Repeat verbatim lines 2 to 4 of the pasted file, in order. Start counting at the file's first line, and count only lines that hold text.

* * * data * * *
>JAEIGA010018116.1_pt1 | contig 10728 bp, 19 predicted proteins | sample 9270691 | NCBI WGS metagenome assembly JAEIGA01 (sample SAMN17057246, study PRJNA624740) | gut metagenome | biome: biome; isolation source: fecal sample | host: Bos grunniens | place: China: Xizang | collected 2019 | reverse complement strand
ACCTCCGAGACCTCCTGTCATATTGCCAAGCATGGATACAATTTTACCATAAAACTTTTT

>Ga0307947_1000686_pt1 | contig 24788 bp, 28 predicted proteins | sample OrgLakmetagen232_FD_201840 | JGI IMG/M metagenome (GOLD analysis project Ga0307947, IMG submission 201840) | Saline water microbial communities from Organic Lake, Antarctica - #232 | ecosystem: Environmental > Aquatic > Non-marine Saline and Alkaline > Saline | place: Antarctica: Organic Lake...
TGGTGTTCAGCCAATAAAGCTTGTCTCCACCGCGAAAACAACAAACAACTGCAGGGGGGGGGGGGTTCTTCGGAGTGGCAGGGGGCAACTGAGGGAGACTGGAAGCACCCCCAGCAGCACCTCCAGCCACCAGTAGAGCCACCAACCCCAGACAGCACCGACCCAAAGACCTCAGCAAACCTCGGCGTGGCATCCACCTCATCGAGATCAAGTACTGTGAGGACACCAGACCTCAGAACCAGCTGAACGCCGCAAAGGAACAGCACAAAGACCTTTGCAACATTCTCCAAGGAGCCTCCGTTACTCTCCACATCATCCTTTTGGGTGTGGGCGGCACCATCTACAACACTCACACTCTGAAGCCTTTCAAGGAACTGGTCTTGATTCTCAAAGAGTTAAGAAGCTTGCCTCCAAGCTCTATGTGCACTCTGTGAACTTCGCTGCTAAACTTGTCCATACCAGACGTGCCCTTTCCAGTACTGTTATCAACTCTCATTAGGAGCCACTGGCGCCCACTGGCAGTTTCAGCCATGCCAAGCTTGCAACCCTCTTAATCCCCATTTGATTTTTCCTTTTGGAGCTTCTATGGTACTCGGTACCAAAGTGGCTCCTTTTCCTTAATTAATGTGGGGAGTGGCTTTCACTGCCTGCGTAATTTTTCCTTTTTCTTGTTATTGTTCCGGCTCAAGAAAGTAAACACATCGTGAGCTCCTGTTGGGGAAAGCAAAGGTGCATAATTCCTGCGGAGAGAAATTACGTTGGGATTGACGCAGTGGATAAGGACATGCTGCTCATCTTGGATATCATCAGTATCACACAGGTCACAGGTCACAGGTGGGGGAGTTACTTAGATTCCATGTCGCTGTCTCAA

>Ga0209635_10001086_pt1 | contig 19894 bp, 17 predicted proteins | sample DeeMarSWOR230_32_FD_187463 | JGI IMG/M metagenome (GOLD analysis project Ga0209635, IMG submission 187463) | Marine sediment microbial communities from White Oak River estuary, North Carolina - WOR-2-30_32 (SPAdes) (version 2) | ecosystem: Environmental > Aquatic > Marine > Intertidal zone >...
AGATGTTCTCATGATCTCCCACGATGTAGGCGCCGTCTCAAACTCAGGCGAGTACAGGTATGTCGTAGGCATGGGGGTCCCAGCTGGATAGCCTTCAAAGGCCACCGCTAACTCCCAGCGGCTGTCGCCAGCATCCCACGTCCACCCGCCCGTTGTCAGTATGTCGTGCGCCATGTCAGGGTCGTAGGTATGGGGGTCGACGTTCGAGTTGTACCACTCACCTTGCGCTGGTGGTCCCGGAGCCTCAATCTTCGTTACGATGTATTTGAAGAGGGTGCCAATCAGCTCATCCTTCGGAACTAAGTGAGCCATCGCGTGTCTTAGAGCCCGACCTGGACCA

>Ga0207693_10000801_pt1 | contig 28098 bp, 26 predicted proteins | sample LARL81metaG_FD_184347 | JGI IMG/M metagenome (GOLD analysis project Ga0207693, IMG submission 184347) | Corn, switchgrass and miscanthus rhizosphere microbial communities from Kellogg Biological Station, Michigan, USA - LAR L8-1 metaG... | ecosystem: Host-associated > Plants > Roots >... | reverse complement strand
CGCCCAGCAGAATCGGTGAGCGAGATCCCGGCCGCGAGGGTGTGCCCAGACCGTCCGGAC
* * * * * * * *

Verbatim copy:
ACCTCCGAGACCTCCTGTCATATTGCCAAGCATGGATACAATTTTACCATAAAACTTTTT

>Ga0307947_1000686_pt1 | contig 24788 bp, 28 predicted proteins | sample OrgLakmetagen232_FD_201840 | JGI IMG/M metagenome (GOLD analysis project Ga0307947, IMG submission 201840) | Saline water microbial communities from Organic Lake, Antarctica - #232 | ecosystem: Environmental > Aquatic > Non-marine Saline and Alkaline > Saline | place: Antarctica: Organic Lake...
TGGTGTTCAGCCAATAAAGCTTGTCTCCACCGCGAAAACAACAAACAACTGCAGGGGGGGGGGGGTTCTTCGGAGTGGCAGGGGGCAACTGAGGGAGACTGGAAGCACCCCCAGCAGCACCTCCAGCCACCAGTAGAGCCACCAACCCCAGACAGCACCGACCCAAAGACCTCAGCAAACCTCGGCGTGGCATCCACCTCATCGAGATCAAGTACTGTGAGGACACCAGACCTCAGAACCAGCTGAACGCCGCAAAGGAACAGCACAAAGACCTTTGCAACATTCTCCAAGGAGCCTCCGTTACTCTCCACATCATCCTTTTGGGTGTGGGCGGCACCATCTACAACACTCACACTCTGAAGCCTTTCAAGGAACTGGTCTTGATTCTCAAAGAGTTAAGAAGCTTGCCTCCAAGCTCTATGTGCACTCTGTGAACTTCGCTGCTAAACTTGTCCATACCAGACGTGCCCTTTCCAGTACTGTTATCAACTCTCATTAGGAGCCACTGGCGCCCACTGGCAGTTTCAGCCATGCCAAGCTTGCAACCCTCTTAATCCCCATTTGATTTTTCCTTTTGGAGCTTCTATGGTACTCGGTACCAAAGTGGCTCCTTTTCCTTAATTAATGTGGGGAGTGGCTTTCACTGCCTGCGTAATTTTTCCTTTTTCTTGTTATTGTTCCGGCTCAAGAAAGTAAACACATCGTGAGCTCCTGTTGGGGAAAGCAAAGGTGCATAATTCCTGCGGAGAGAAATTACGTTGGGATTGACGCAGTGGATAAGGACATGCTGCTCATCTTGGATATCATCAGTATCACACAGGTCACAGGTCACAGGTGGGGGAGTTACTTAGATTCCATGTCGCTGTCTCAA